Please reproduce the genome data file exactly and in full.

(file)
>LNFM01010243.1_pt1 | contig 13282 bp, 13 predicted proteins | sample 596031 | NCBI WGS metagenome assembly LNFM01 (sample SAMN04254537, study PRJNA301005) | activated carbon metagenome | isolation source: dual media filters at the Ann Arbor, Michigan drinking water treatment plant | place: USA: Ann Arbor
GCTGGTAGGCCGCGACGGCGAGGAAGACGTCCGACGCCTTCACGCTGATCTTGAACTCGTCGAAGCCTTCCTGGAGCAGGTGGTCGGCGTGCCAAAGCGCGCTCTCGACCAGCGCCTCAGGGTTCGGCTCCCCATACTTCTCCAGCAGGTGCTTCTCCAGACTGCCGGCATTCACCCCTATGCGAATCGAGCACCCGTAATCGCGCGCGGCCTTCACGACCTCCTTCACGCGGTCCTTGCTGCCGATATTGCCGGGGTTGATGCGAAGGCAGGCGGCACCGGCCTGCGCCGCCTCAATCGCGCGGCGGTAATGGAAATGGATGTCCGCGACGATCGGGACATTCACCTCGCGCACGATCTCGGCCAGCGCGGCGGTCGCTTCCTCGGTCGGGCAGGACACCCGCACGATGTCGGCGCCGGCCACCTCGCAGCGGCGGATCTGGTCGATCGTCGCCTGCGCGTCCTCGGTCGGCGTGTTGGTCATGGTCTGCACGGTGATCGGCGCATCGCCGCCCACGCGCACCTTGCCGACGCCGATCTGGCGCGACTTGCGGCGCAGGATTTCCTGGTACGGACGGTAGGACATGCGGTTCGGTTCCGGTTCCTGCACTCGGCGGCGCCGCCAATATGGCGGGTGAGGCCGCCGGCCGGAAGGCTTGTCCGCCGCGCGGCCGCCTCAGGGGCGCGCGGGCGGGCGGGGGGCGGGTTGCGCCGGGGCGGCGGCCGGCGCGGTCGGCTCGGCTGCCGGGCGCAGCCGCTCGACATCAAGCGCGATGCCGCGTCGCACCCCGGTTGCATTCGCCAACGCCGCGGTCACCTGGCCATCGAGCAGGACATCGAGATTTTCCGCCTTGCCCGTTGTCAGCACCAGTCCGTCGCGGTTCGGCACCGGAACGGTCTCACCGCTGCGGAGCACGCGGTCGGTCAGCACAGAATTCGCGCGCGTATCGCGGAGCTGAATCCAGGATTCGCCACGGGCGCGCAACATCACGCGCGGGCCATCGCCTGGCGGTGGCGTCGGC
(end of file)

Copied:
>LNFM01010243.1_pt1 | contig 13282 bp, 13 predicted proteins | sample 596031 | NCBI WGS metagenome assembly LNFM01 (sample SAMN04254537, study PRJNA301005) | activated carbon metagenome | isolation source: dual media filters at the Ann Arbor, Michigan drinking water treatment plant | place: USA: Ann Arbor
GCTGGTAGGCCGCGACGGCGAGGAAGACGTCCGACGCCTTCACGCTGATCTTGAACTCGTCGAAGCCTTCCTGGAGCAGGTGGTCGGCGTGCCAAAGCGCGCTCTCGACCAGCGCCTCAGGGTTCGGCTCCCCATACTTCTCCAGCAGGTGCTTCTCCAGACTGCCGGCATTCACCCCTATGCGAATCGAGCACCCGTAATCGCGCGCGGCCTTCACGACCTCCTTCACGCGGTCCTTGCTGCCGATATTGCCGGGGTTGATGCGAAGGCAGGCGGCACCGGCCTGCGCCGCCTCAATCGCGCGGCGGTAATGGAAATGGATGTCCGCGACGATCGGGACATTCACCTCGCGCACGATCTCGGCCAGCGCGGCGGTCGCTTCCTCGGTCGGGCAGGACACCCGCACGATGTCGGCGCCGGCCACCTCGCAGCGGCGGATCTGGTCGATCGTCGCCTGCGCGTCCTCGGTCGGCGTGTTGGTCATGGTCTGCACGGTGATCGGCGCATCGCCGCCCACGCGCACCTTGCCGACGCCGATCTGGCGCGACTTGCGGCGCAGGATTTCCTGGTACGGACGGTAGGACATGCGGTTCGGTTCCGGTTCCTGCACTCGGCGGCGCCGCCAATATGGCGGGTGAGGCCGCCGGCCGGAAGGCTTGTCCGCCGCGCGGCCGCCTCAGGGGCGCGCGGGCGGGCGGGGGGCGGGTTGCGCCGGGGCGGCGGCCGGCGCGGTCGGCTCGGCTGCCGGGCGCAGCCGCTCGACATCAAGCGCGATGCCGCGTCGCACCCCGGTTGCATTCGCCAACGCCGCGGTCACCTGGCCATCGAGCAGGACATCGAGATTTTCCGCCTTGCCCGTTGTCAGCACCAGTCCGTCGCGGTTCGGCACCGGAACGGTCTCACCGCTGCGGAGCACGCGGTCGGTCAGCACAGAATTCGCGCGCGTATCGCGGAGCTGAATCCAGGATTCGCCACGGGCGCGCAACATCACGCGCGGGCCATCGCCTGGCGGTGGCGTCGGC